Robert M. Parker, Jr. - 28/02/2013
Jancis Robinson MW, jancisrobinson.com, April 2011
Wine Spectator, May 2011
(87 Robert Parker- Wine Advocate- Feb 2013)
Possibly the finest Camensac I have tasted, the dense purple-colored 2010 offers loads of fruit (black currants and blackberries) intermixed with subtle notions of smoke, graphite and oak. Medium to full-bodied and rich, it is capable of lasting 15 or more years. It could turn out to be a sleeper of the vintage.
(89-91 Robert Parker, Wine Advocate, May 2011)
About this WINE
For many years, Château Camensac, a 5ème Cru Classé property, remained in obscurity, producing wines well below Cru Classé standard. In 1965 it was bought by the Forner brothers, who also own the well-known Marques de Caceres bodega in Rioja. The two brothers replanted most of the 85 hectares of vineyards, the balance now being 60% Cabernet Sauvignon and 40% Merlot. They also renovated the cuverie and the cellars and hired the renowned Bordeaux oenologist Professor Emile Peynaud as a consultant.
Camensac is now producing very high-quality, concentrated wines that emphasise elegance, finesse, harmony and balance, rather than power and brute force. They are very approachable when young but possess sufficient tannins and structure to continue improving for up to 10 years.
The Médoc is arguably the most famous red wine district in the world, home to many of the greatest and most renowned names of Bordeaux. It stretches north-west from the city of Bordeaux with the Gironde estuary to the east. The vineyards extend up to eight miles from the river and run for about 50 miles northwards. It is a surprisingly dull landscape, with the best land found on gravelly outcrops.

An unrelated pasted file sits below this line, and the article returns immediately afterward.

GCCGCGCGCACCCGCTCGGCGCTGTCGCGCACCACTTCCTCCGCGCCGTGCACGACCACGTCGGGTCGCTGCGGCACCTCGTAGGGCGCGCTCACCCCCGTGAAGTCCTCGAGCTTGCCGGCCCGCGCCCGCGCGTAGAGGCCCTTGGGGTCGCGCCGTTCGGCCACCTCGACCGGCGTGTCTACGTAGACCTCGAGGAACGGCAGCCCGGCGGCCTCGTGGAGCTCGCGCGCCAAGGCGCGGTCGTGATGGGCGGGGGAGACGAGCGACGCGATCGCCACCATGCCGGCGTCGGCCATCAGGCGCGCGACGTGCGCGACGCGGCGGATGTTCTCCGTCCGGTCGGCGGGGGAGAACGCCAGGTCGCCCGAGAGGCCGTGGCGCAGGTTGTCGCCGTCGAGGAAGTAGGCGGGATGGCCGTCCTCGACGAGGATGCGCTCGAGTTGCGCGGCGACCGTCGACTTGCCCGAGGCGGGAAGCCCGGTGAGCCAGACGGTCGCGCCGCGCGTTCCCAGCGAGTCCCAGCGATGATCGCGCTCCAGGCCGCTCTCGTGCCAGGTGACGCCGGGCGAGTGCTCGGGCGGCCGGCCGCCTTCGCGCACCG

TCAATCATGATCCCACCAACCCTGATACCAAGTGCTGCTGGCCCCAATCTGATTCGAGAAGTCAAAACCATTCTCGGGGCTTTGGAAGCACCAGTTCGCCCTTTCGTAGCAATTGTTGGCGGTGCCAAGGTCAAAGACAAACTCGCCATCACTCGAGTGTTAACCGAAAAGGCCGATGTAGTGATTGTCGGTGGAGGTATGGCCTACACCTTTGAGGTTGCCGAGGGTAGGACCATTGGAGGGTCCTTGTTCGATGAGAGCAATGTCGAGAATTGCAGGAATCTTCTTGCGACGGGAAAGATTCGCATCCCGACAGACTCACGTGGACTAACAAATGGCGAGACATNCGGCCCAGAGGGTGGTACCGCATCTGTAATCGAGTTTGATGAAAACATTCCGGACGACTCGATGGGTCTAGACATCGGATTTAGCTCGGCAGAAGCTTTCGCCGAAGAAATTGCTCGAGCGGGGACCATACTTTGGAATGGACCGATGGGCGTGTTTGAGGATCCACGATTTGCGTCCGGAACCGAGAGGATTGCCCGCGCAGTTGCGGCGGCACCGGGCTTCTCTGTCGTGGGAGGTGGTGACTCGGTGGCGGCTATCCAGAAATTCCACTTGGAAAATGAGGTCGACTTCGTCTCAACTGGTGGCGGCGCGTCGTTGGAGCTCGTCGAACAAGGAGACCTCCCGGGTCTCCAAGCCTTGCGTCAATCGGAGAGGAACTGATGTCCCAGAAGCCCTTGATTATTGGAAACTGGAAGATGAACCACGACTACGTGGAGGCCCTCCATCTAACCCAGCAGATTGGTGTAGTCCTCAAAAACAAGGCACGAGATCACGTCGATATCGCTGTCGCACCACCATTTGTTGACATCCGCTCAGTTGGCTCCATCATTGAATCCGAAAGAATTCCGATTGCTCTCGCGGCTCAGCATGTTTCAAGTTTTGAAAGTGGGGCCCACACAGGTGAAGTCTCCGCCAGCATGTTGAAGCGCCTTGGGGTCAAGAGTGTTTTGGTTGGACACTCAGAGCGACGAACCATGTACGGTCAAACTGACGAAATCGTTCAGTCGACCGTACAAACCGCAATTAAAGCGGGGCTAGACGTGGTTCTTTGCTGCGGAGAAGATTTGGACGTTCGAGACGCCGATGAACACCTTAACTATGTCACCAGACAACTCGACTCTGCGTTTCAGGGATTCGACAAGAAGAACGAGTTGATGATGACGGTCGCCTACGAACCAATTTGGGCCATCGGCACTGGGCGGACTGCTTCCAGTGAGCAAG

The most northerly, low-lying vineyards are classified as Bas-Médoc, whilst those on higher ground, closer to the city of Bordeaux, are entitled to the Haut-Médoc appellation. Within that appellation, there are further communal or village appellations, namely Listrac and Moulis, and the four great names of St. Estèphe, Pauillac, St Julien and Margaux. As a rule of thumb, the greatest wines are made at those properties closest to the river.
Recommended Châteaux from the Bas-Médoc: Ch. Le Boscq, Ch. Patache d'Aux, Ch. Potensac, Ch. la Tour de By, Ch. La Tour Carnet, La Tour Haut-Caussan, Ch. La Tour-St-Bonnet, Ch. Verdignan, Ch. Rolland de By
Recommended châteaux from the Haut-Médoc : Ch. La Lagune, Ch. Cantemerle, Ch d’Agassac, Ch. Belgrave, Ch. Camensac, Ch. Charmail, Ch. Cissac, Ch. Citran, Ch. Lanessan, Ch. Liversan, Ch. du Moulin Rouge, Ch. Sociando-Mallet, Ch. La Tour Carnet, Ch. Verdignan, Ch. d’Arche, Ch. Beaumont, Ch. Lamothe-Bergeron
Cabernet Sauvignon lends itself particularly well in blends with Merlot. This is actually the archetypal Bordeaux blend, though in different proportions in the sub-regions and sometimes topped up with Cabernet Franc, Malbec, and Petit Verdot.
In the Médoc and Graves the percentage of Cabernet Sauvignon in the blend can range from 95% (Mouton-Rothschild) to as low as 40%. It is particularly suited to the dry, warm, free- draining, gravel-rich soils and is responsible for the redolent cassis characteristics as well as the depth of colour, tannic structure and pronounced acidity of Médoc wines. However 100% Cabernet Sauvignon wines can be slightly hollow-tasting in the middle palate and Merlot with its generous, fleshy fruit flavours acts as a perfect foil by filling in this cavity.
In St-Emilion and Pomerol, the blends are Merlot dominated as Cabernet Sauvignon can struggle to ripen there - when it is included, it adds structure and body to the wine. Sassicaia is the most famous Bordeaux blend in Italy and has spawned many imitations, whereby the blend is now firmly established in the New World and particularly in California and Australia.